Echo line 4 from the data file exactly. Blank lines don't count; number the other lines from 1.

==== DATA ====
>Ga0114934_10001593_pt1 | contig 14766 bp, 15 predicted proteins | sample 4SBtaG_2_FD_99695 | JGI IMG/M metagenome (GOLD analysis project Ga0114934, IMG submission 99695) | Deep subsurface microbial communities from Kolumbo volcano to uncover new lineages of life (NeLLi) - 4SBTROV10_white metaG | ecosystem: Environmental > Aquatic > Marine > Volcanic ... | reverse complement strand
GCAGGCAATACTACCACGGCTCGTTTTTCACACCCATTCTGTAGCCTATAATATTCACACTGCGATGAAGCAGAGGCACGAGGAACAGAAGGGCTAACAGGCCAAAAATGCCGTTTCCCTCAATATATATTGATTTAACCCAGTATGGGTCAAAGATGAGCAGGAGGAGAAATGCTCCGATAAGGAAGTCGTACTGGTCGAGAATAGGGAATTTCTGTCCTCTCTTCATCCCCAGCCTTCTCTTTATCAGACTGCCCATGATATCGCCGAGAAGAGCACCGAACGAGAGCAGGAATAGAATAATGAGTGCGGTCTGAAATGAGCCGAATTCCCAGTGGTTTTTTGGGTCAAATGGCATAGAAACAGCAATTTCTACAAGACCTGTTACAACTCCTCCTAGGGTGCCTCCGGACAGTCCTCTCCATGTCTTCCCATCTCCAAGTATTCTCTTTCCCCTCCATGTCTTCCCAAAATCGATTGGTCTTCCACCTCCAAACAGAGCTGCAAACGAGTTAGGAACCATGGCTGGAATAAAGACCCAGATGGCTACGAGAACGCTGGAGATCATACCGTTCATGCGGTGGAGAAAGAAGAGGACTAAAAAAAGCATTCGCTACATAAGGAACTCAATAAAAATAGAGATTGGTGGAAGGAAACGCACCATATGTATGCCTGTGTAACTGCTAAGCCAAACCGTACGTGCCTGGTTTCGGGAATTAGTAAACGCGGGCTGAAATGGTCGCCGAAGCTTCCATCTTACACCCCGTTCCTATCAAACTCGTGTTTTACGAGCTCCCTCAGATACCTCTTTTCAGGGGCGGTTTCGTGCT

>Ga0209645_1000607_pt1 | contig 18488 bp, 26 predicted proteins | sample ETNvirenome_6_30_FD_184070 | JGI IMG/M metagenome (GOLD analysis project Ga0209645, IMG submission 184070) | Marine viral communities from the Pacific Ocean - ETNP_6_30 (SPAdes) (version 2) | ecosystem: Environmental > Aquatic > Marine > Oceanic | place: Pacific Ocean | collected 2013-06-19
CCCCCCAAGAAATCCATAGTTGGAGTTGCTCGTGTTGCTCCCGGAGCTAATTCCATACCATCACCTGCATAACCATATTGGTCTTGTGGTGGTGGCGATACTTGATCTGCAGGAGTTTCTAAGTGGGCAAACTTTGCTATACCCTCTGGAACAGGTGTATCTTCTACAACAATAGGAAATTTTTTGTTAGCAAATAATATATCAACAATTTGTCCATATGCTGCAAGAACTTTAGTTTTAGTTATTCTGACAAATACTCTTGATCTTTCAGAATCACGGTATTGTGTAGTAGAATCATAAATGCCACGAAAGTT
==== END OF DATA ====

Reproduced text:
CCCCCCAAGAAATCCATAGTTGGAGTTGCTCGTGTTGCTCCCGGAGCTAATTCCATACCATCACCTGCATAACCATATTGGTCTTGTGGTGGTGGCGATACTTGATCTGCAGGAGTTTCTAAGTGGGCAAACTTTGCTATACCCTCTGGAACAGGTGTATCTTCTACAACAATAGGAAATTTTTTGTTAGCAAATAATATATCAACAATTTGTCCATATGCTGCAAGAACTTTAGTTTTAGTTATTCTGACAAATACTCTTGATCTTTCAGAATCACGGTATTGTGTAGTAGAATCATAAATGCCACGAAAGTT